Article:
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Re: P2 and pesticides/vector control (for health departments)

Hello Bruce:

Got a few links and information for your viewiing pressure.

       American Mosquito Control Association
                   2200 East Prien Lake Rd
                    Lake Charles, LA 70601
                   Telephone: (318) 474-2723
                     FAX: (318) 478-9434
                  E-mail: amcaintl@deltech.net

[Pesticide Environmental Stewardship Program]

[Biopesticides and Pollution Prevention Division]

[Ohio State University Extension Fact Sheet: Brownbanded Cockroach]

[Symbio's Non-Toxic Pest Management Index]

[A Pest-Free Home ----->]

     The King's palace was overrun with mice, so one day he summoned his advisors and
     asked what could be done to rid his castle of them. The advisors all agreed that cats
     were the answer. Cats? What a simple solution! In came the cats, and the King
     made them welcome. All the mice fled in terror, and the King was pleased. The cats
     were also pleased, and invited all their friends to join them and take advantage of the
     King's hospitality. Soon the kingdom was so full of cats that there was no room for
     anyone or anything else. The advisors were called to a second meeting, where the
     King pleaded for a solution to his catastrophe. And what was the answer? Dogs, of
     course! Well, you remember how the story goes. The dogs got rid of the cats, but
     soon became a worse nuisance. So the King's advisors called in tigers to chase off
     the dogs, and then brought in elephants to scare off the tigers. Of course, elephants
     in the castle made daily life somewhat difficult. In the end, the only solution was to
     welcome the return of the mice, because everyone knows elephants are afraid of

                    There are at least two valuable lessons to be learned from this
                    tale: nature maintains her own balance, and to try and completely
                    eradicate any one element from that fine balance will bring the
                    whole thing down on top of us. That's been a hard lesson for us.
                    Since the end of World War II, the United States has been
                    producing ever growing amounts of pesticides in an effort to shift
                    the balance of nature in our favor. But the act of poisoning our
                    environment has come full circle, and it is becoming clear that we
                    are poisoning ourselves as well. It is estimated that 45,000
                    humans suffer acute poisoning each year due to pesticides. 3000
                    of these are serious enough to require hospitalization, and the
                    specter of future loss from cancer has yet to be fully revealed.
                    Better options exist, however. Some are old as the hills, and their
                    safety and effectiveness have withstood the tests of time. Others
                    are the latest results of science and technology, targeted for
                    specific pests and ineffective on other insect populations. Careful
                    use of these combined with basic cleanliness can keep pests from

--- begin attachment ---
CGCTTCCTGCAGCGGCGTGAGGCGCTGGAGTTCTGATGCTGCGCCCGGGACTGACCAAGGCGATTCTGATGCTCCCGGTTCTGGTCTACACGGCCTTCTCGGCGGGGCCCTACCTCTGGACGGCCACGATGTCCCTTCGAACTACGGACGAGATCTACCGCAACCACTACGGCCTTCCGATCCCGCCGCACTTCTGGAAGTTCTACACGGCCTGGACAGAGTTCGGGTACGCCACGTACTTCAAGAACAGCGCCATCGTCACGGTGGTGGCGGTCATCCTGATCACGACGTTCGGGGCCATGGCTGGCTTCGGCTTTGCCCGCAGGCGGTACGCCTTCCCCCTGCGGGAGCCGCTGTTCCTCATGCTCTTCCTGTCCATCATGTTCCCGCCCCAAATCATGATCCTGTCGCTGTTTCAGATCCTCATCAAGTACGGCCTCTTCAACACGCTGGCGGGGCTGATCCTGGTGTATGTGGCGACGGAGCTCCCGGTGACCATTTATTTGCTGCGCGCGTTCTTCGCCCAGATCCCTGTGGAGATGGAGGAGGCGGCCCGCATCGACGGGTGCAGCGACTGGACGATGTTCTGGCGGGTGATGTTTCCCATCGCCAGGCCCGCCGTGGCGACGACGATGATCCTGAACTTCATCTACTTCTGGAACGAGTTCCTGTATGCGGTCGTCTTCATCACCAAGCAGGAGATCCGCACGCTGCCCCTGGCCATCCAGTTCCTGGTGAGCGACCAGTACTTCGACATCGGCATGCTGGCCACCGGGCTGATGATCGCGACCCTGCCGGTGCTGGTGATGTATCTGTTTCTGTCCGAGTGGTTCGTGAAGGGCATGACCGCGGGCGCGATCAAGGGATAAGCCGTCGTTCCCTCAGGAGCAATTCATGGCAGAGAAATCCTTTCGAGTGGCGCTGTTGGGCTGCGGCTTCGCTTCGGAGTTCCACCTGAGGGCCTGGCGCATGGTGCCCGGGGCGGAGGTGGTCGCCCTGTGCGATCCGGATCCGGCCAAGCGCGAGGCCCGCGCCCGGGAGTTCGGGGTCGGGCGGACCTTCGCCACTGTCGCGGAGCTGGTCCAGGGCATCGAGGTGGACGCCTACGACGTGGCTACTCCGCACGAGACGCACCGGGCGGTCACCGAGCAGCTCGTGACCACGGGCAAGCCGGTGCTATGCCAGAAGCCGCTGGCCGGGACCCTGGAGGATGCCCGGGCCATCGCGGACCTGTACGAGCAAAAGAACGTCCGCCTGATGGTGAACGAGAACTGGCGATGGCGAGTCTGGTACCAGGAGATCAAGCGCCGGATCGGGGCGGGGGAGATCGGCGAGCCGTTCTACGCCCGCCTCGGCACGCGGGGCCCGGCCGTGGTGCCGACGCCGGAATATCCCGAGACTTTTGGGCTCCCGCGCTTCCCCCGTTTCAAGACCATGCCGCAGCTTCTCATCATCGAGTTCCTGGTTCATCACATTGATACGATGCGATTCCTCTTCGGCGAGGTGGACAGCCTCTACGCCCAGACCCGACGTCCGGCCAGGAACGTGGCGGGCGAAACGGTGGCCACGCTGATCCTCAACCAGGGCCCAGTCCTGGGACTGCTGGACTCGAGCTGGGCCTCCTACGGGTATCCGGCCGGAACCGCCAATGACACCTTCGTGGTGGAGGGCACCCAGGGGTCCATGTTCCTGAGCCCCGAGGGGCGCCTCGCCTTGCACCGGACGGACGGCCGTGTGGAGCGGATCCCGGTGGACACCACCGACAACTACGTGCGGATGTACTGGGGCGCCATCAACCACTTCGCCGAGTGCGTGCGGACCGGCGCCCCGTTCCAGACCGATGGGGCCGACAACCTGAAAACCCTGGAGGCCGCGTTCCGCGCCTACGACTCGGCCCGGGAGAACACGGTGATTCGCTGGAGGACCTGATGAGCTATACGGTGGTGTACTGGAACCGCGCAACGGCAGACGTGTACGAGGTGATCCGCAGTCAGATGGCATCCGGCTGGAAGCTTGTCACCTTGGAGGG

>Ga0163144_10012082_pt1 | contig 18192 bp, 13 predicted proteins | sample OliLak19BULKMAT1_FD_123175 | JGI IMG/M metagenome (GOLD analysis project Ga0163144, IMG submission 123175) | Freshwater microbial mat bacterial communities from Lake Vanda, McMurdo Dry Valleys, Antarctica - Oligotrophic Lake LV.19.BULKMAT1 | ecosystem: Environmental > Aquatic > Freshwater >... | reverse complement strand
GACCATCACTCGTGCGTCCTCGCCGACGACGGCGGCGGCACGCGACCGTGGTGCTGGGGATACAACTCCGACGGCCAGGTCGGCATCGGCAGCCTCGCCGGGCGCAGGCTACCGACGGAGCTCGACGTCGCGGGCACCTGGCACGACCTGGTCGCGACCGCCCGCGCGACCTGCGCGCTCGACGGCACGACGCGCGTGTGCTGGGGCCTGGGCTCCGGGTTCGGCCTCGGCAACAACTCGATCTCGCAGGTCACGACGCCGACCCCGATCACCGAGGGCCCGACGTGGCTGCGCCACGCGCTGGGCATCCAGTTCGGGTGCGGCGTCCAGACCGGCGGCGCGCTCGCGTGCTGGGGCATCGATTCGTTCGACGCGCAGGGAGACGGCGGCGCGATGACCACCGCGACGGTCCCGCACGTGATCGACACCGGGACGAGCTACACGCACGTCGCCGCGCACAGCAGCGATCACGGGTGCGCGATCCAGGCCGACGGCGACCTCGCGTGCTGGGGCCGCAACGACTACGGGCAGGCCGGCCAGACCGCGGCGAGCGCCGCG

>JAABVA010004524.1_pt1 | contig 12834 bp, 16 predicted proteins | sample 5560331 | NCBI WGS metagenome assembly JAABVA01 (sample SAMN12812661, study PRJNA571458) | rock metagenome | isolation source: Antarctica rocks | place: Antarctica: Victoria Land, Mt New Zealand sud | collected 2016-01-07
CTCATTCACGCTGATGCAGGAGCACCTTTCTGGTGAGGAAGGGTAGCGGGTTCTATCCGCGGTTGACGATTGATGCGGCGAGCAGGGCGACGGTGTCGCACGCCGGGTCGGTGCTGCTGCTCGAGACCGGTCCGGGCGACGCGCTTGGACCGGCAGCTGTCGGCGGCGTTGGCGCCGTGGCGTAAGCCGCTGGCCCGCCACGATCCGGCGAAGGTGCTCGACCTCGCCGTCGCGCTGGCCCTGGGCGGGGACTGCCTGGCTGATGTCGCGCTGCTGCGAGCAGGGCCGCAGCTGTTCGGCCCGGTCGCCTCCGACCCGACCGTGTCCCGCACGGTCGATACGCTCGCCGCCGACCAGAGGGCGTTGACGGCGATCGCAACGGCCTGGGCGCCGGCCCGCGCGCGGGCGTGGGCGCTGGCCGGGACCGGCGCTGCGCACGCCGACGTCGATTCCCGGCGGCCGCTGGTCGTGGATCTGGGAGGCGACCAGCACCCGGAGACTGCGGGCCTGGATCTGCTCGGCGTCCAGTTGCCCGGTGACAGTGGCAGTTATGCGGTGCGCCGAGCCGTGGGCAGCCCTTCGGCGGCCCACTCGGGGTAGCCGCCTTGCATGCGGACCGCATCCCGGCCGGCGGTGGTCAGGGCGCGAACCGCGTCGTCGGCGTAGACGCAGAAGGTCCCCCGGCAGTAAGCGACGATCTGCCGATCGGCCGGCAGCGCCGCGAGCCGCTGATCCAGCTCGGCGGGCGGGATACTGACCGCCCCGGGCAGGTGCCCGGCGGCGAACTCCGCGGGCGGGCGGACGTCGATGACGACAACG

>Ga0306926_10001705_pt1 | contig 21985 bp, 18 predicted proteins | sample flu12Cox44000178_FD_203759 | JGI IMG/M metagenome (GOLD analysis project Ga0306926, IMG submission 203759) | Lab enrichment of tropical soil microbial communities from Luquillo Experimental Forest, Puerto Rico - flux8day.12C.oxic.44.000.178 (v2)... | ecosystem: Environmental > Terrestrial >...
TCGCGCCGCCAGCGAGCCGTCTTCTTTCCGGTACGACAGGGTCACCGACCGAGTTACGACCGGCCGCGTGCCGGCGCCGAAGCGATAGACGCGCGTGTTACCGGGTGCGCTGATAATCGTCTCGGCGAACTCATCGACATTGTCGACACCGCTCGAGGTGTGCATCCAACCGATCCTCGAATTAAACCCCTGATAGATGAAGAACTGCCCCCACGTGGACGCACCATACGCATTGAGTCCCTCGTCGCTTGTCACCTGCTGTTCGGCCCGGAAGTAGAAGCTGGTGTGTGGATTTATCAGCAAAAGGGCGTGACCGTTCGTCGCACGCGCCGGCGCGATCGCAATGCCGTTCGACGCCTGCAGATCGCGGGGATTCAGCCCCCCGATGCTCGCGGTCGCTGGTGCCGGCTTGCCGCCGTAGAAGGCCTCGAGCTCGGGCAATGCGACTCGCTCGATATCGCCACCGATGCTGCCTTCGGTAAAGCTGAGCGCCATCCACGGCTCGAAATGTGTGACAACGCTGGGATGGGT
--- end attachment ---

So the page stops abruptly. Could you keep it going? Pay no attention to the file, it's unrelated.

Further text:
becoming a nuisance. 

General Control

     Pests usually come into your house for one of two reasons: food or water. The first
     step towards controlling them is to remove any inviting source of these and prevent
     future access every way you can. If you have leaky faucets, they will need to be
     repaired. Patch any holes in the door and window screens, and consider screening in
     stove vents and other passages from the outside. Install weather stripping in gaps
     around doors and windows, and seal all other cracks with paint or caulking. 

     In the kitchen, store food items in jars with rubber seals in the lids, or in plastic
     containers with a tight pressure seal, as cardboard is neither roach proof nor ant
     proof. Put all food scraps away, keep the floors swept, the counters clean, and rinse
     food from all containers before throwing them in the recycling bin or the trash can.
     Consider separating organic waste into a plastic 5 gallon bucket with a lid. 

     If you have pets, place their food bowls in dishes of soapy water. The soap breaks
     the surface tension of the water, so any insects trying to cross will sink. Outside,
     keeping organic debris away from the walls of the house will minimize nesting

     If you find that you are still having trouble, the following guidelines are pest specific,
     and are arranged by degree of toxicity. The least toxic methods are discussed first,
     followed by other options in order of toxicity. Please read all labels and instructions
     carefully, and use any pesticide, even natural ones, in moderation so as to prolong
     the effectiveness of the product. Overexposure to any poison will result in the
     eventual immunity of the targeted species. 


     Once all of the above precautions have been taken to exclude roaches from the
     house, extermination of existing populations within the home need to be addressed.
     Non--toxic methods exist in the form of roach "motels", which are small traps
     containing a food attractant and a powerful glue. Roaches are lured in to feed and
     become entangled in the glue. Traps are also available that contain a poisoned bait. If
     you want to purchase one of these, look for one containing boric acid as the active
     ingredient. Boric acid has been in use for years in dual capacity as both an antiseptic
     and as a means of controlling roaches. As a pest control product, it serves as the
     least toxic poison available, yet is also the most effective. It is available in a powder
     form for application into cracks and under large appliances; a single application will
     last for months or even years if kept dry. You may find that boric acid is a little slow
     to act (it can take from 7 to 14 days to kill), but tests by everyone from the Rodale
     Institute to the U.S. Army have shown it to be the most effective and economical